XLR no signal at all M-Audio Fast Track Ultra no sound

Discussion in 'Computer Hardware' started by djay, May 27, 2012.

  1. djay

    djay Noisemaker

    May 25, 2012
    Likes Received:
    Hi guys

    I have Fast Track Ultra new one I tried to plug in the XLR but its not taking anything
    I tried the line in on the rear of it the same thing
    after that I turned the volume up to the end I heard a sound from far away which is the electric guitar through my pedal but it was distorted and very noisy and low as if there is something wrong I tried to mess with the white buttons nothing still the same

    I have the latest driver
    Win 7 64bit
    other sound driver is disabled
    and phantom power is on

    what else I should do please help me I started to cry this is my 8th hour on the same problem

  3. Studio 555

    Studio 555 Producer

    Mar 7, 2012
    Likes Received:
    @ Djay,

    It must be placed in OFF position if you plan to only play Electric Guitar. The Phantom Power of your M-Audio is just as its name indicate a power supply used mainly for supplying power to 'Condenser' Microphones that don't eventually have their own 'Power Supply Box', in any case use it with Electric Guitars ! or at your own risk...
    By cons, if you want to 'miking' your Acoustic Guitar with a 'Condenser' Microphone that don't have its own 'Power Supply Box', it's the process to do (-> Phantom Power ON) and you'll get the most of your Acoustic Guitar and 'Condenser' Microphone (after the crucial point will be the correct placement of the Microphone, but this is another story... ).

    For your Electric Guitar, you should to use, if applicable, a special input that is specifically provided for that use. Nowadays, most of the Audio Card (either internal or external as yours) provide at least one of these inputs. The main reason of these 'special' Inputs is to match with the output impedance of an Electric Guitar (or Bass Guitar), that is different from a regular 'Line Out' as you can find on Hardware Synths, Dynamic Microphones,... ).

    After having a look at the features of your Audio Interface via the provided link, I noticed that :
    "Unlike most USB interfaces, it features two dedicated inserts on the first two channels, giving you the ability to insert outboard processing before A/D conversion."

    So, simply use one of these 2 'dedicated' inserts. In my opinion, your M-Audio must recognize that you have plugged an Electric Guitar and make the correct impedance settings and conversion by itself. This means that you can directly plug your Electric Guitar in these 'dedicated' inserts via a regular 'jack' cable, no need of a XLR Cable. In fact, it's always better to use regular 'jack' cables with instruments as Electric Guitars or Basses. Here also is matter of dB input, because XLR cables are mainly used for a + 4dB usage (the professional standard).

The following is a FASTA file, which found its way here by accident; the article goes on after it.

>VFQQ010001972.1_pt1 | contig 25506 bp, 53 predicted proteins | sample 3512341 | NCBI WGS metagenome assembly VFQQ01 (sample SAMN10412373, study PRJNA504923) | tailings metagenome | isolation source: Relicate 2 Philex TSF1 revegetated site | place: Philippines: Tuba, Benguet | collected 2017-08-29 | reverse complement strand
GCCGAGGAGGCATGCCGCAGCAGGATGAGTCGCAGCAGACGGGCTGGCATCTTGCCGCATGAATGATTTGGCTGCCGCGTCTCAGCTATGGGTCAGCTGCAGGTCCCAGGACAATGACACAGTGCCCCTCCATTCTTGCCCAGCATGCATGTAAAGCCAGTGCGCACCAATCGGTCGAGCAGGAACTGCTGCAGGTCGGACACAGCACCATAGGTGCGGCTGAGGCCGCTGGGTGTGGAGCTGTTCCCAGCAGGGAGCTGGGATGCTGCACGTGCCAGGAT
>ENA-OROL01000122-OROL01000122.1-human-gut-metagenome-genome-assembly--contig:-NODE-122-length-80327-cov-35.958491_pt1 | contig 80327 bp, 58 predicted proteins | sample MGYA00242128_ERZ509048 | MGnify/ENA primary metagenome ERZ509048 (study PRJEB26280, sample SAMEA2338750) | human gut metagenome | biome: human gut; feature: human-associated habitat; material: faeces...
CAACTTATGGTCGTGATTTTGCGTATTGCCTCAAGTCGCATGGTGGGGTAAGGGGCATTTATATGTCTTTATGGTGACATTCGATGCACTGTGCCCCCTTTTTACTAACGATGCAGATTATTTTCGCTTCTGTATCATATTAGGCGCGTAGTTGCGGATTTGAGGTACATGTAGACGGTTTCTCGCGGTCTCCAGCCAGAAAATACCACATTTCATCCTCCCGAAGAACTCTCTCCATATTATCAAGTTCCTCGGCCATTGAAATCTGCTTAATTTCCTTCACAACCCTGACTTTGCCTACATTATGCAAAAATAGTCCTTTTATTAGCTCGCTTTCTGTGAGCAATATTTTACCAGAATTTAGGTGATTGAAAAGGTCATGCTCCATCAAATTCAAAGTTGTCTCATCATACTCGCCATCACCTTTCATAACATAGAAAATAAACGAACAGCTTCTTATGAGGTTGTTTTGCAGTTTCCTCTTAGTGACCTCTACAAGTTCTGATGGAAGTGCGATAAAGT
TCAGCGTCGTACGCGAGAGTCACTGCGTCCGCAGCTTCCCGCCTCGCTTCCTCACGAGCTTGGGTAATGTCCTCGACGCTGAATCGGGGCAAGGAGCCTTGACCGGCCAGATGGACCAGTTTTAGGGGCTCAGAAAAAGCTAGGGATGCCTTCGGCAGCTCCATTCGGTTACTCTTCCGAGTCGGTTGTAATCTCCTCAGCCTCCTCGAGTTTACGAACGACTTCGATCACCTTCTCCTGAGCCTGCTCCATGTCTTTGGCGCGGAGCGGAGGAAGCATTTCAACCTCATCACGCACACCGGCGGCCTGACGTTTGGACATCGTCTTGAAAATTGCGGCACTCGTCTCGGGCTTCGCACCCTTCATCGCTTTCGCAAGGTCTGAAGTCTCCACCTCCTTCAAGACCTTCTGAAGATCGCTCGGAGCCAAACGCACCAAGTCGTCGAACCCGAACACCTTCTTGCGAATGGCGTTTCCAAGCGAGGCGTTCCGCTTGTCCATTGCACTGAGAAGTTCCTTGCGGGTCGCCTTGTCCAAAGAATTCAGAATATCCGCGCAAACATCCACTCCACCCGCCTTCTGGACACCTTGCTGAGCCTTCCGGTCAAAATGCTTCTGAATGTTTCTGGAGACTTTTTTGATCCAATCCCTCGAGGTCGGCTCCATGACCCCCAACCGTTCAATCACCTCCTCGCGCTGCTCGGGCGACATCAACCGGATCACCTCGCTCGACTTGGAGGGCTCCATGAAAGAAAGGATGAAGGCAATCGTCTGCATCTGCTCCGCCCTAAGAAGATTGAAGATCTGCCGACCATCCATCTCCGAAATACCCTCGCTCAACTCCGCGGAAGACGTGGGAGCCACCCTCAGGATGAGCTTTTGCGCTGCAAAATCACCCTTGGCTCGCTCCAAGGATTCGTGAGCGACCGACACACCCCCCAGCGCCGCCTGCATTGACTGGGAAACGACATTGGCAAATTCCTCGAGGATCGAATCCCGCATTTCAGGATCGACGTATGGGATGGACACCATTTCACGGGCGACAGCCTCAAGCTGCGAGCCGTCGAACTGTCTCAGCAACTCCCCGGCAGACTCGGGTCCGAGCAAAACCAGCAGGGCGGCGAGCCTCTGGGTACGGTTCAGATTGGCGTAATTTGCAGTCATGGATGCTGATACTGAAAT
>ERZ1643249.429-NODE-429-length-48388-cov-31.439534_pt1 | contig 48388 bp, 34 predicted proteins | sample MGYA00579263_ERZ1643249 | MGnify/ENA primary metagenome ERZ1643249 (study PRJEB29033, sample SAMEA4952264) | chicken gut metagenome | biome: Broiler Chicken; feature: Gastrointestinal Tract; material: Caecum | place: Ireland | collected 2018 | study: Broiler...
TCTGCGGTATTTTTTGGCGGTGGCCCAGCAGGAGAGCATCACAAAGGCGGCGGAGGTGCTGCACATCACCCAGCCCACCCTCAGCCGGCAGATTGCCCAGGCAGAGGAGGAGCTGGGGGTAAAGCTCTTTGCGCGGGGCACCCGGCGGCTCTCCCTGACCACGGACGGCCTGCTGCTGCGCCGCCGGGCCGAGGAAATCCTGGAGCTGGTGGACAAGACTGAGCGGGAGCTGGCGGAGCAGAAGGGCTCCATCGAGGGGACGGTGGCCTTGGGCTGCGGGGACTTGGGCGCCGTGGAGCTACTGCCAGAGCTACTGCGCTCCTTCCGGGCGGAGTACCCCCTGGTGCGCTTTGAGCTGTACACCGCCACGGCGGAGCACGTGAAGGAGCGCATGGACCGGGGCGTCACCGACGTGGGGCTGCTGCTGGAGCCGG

As your quest, if I well understand it, is to also use an external Pedal, simply 'plug' your Electric Guitar to your External Pedal with a single 'jack' cable, then from your Pedal Out to one of these 2 'dedicated' inserts (of your M-Audio) use another 'jack' cable...
    As I don't know which External Pedal do you use, I can't guess if it possess only a single Mono Out, Stereo Outs,...
    Is it a 'single' Pedal like some BOSS models ? Is it a model like some ZOOM pedals that are not only 'single' Pedals but in many cases also include a 'little' Preamp ? :dunno:
    This last point can be important to know to eventually use your M-Audio 'Inserts' in a better and optimal way. *yes*
  4. rhythmatist

    rhythmatist Audiosexual

    Sep 5, 2011
    Likes Received:
    Chillicothe, Ohio, USA
    "I started to cry this is my 8th hour on the same problem" We all feel your pain.
  5. copylefter

    copylefter Producer

    Mar 3, 2012
    Likes Received:
    But, how did you plugged your guitar into an xlr? An adapter?? :wow:
    you just have to plug it with a common ts jack into channel 1 or 2 (those with Mic/Inst label on the front panel!)
    and it should work...Maybe the -20db pad is inserted? That should explain the very low signal...
    You have to push down the channel 1 and 2 pots...I don't have that card but seeing from the pictures,
    it features a switchable -20db attenuation pad by pulling the pots...
    Push them to be sure pad isn't switched on, then let us know! And switch off phantom power!!!
    I'm trying to help you as I can, but if some user here will reply you with an unkind "RTFM" I won't blame him/her...
    Sometime the solution is just in front of us, and a quick look at the manual will do the job...
    Maybe next time try it, it's not so difficult! *yes*
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